When I was about six, there was quite a clan of children living in our neighborhood.
There were my three siblings, my three cousins, the two boys across the street, the two boys down the road, and a couple of other playmates that popped up here and there. Our summers were usually spent on very important projects. Once we decided to start a honey farm by picking all the flowers in the neighborhood and squeezing any liquid we could get out of them into a cardboard box we found at a construction site.
Because that is how honey is made.
We had to stop that when my aunt discovered an enormous pile of mangled petunia corpses in her garage.
After that, we orchestrated several enormous sessions of a game we called ‘Boys Versus Girls’, which had no real purpose besides antagonizing the other side. We skulked around, establishing home bases, doing reconnaissance and sending spybots to give us valuable data on our enemy’s plans. By ‘spybots’ I mean that we hid an open can of catfood in the boys’ base, and strapped a disposable camera to my cat using cellophane and tape. The cat, instead of honorably performing its duty, tore off the cellophane with her teeth, scratched my cousin Kelly, and went to sleep.
Boys Versus Girls ended with a series of well-calculated attacks involving dog poop and kitchen forks which so devastated troop morale that we considered the war a draw. After that, we resorted to making potions for several weeks.
The potions were less in the name of functionality and more in the name of experimental science. We had a number of interesting glass bottles with real corks that actually fit in the top, absolutely ideal for science-making. Our usual ingredients included leftover taco sauce and soy sauce, food coloring and the powder from packets of Top Ramen. After we made a potion, we would dare each other to drink it until finally someone decided to be the hero.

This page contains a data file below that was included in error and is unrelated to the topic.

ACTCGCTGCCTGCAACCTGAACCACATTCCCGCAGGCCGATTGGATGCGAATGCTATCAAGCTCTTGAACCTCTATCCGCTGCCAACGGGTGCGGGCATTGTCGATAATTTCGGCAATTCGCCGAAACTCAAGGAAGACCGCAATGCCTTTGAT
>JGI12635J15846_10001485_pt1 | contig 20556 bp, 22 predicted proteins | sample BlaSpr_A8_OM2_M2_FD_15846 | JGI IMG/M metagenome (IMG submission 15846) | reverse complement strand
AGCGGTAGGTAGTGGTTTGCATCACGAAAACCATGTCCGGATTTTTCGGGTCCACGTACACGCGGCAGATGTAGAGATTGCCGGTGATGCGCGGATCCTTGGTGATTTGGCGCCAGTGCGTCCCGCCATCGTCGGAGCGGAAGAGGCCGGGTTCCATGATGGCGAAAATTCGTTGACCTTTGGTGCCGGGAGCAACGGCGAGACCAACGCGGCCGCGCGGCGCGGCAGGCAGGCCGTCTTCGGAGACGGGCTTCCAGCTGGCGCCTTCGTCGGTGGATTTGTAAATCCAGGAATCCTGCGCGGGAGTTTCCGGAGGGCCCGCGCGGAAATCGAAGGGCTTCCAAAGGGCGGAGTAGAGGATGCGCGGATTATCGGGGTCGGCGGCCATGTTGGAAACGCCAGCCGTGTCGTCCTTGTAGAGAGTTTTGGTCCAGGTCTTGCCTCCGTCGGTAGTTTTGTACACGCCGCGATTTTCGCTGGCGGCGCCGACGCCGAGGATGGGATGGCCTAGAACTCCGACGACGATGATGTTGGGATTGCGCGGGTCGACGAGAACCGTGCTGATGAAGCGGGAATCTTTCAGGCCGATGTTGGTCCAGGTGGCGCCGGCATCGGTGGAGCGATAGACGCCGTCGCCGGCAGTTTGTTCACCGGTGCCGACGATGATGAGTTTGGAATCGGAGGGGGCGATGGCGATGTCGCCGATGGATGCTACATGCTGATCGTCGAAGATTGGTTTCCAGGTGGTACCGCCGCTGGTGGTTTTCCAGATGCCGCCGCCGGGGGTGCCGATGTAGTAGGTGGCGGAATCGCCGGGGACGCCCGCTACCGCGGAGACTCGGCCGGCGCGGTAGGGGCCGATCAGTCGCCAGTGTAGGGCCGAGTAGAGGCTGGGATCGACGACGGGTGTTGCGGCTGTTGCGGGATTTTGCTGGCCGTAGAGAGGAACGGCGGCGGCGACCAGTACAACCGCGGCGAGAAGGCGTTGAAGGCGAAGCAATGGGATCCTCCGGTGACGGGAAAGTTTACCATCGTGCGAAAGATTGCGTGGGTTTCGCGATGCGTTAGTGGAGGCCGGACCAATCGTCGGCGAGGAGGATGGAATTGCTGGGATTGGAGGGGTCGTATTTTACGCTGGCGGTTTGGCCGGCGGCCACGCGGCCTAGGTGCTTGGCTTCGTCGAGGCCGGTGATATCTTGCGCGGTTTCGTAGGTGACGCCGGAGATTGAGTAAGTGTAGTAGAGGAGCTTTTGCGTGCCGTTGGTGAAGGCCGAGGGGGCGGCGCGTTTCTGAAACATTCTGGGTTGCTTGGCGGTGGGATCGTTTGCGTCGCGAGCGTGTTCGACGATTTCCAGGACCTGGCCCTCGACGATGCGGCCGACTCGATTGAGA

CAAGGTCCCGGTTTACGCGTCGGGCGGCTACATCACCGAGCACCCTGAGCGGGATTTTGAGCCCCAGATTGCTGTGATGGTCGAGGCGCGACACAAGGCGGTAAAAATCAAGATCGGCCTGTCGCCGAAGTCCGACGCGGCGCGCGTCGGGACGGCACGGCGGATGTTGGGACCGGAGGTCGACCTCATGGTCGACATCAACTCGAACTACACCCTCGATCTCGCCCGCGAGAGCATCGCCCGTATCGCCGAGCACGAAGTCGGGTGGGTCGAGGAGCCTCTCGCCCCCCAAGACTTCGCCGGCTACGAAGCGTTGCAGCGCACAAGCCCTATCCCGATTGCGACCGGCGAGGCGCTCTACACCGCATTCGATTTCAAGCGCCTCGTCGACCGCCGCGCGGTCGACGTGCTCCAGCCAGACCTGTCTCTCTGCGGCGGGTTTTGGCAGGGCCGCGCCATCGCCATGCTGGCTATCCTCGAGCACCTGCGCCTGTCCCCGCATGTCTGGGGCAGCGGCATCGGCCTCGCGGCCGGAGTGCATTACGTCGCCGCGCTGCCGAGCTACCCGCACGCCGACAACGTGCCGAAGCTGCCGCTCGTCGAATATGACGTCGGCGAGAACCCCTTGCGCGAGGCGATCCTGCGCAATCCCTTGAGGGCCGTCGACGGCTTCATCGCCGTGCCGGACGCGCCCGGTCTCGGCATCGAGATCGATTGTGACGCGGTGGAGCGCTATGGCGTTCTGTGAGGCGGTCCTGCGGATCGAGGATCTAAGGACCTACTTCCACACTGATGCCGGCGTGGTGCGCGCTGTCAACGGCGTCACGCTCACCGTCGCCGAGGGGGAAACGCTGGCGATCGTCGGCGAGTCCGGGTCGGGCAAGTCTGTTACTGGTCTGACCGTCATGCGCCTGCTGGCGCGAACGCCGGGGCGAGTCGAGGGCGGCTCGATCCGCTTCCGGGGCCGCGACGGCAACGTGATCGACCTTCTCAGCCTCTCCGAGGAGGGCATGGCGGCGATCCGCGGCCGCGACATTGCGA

That game ended one night after I had bravely ingested a potion made of ketchup, expired deli turkey, and an overwhelming amount of cinnamon and nutmeg. Everything went okay until about midnight. I woke suddenly with the sense that I was about to be sick. I got halfway to my parent’s bedroom before I sprayed a chunky fog of vomit onto the carpet, walls, and ceiling of our hallway. The next morning when my grandpa brought over the carpet cleaner he craned his head inside to survey the damage. “Oookay,” he said, backing up slowly. “Good luck with that.”
So that was the end of potion-making.
I think our finest moment came on a hot day in July. My parents had gone somewhere with my sister Casey. They were only to be gone for a couple hours, so we were left under the watchful eye of my oldest sister, Sarah, who was given a package of Ghostbusters juice boxes as our only incentive to behave. She could administer these juice boxes whenever she chose, and wisely, she held the threat of not allowing them to us for as long as possible.
About ten minutes in to Sarah’s tenure as baby sitter, my cousins, brother, neighbors and I congregated in the backyard to discuss the unbearable heat situation. It was undoubtedly cooler inside the house, on that we could agree, but it was also a well-known fact that inside was boring and also Sarah was in there, and she controlled our juice box supply. Annoying her was inadvisable. We contemplated stealing the juice boxes before my brother struck on a genius idea.
“Let’s make a swimming pool,” he said.
We heartily agreed that a swimming pool was essentially a big hole filled with water, and we were all adept at making holes, so work on the swimming pool began. We all grabbed shovels and trowels and rakes (whatever we could get our hands on really) from our respective houses, and began the job. Within forty minutes, we had an impressive trench going. It was about three feet deep, a foot and a half wide, and four or five feet long. By then we were tired and hot and ready for some gratification. My brother Ben, having made himself the head engineer and director of operations, fetched the hose.
We watched as he turned it on full blast and began to fill our hole.
Instead of the crystal blue water of a swimming pool, though, the hole just filled with thin mud. Bits of roots and tiny stones burbled around the surface, and the water seemed to be seeping into the grass around our pool just as much as it got into the pool itself. The whole thing was a soggy, gooey mess. We stared at it for a moment as Ben turned off the hose and the water dribbled to a stop. Doubt began to set in. We suddenly were not sure that this was actually as great an idea as we thought it was.